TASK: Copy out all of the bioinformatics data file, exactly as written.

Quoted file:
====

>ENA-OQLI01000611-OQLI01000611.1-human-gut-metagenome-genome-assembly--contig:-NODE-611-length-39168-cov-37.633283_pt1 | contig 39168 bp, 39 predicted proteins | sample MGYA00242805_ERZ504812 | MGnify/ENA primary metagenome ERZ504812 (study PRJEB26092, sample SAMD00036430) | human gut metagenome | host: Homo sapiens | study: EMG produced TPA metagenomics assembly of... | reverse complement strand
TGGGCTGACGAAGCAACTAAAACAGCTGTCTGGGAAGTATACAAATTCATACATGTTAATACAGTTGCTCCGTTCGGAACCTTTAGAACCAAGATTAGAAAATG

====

>ENA-OQLI01000611-OQLI01000611.1-human-gut-metagenome-genome-assembly--contig:-NODE-611-length-39168-cov-37.633283_pt1 | contig 39168 bp, 39 predicted proteins | sample MGYA00242805_ERZ504812 | MGnify/ENA primary metagenome ERZ504812 (study PRJEB26092, sample SAMD00036430) | human gut metagenome | host: Homo sapiens | study: EMG produced TPA metagenomics assembly of... | reverse complement strand
TGGGCTGACGAAGCAACTAAAACAGCTGTCTGGGAAGTATACAAATTCATACATGTTAATACAGTTGCTCCGTTCGGAACCTTTAGAACCAAGATTAGAAAATG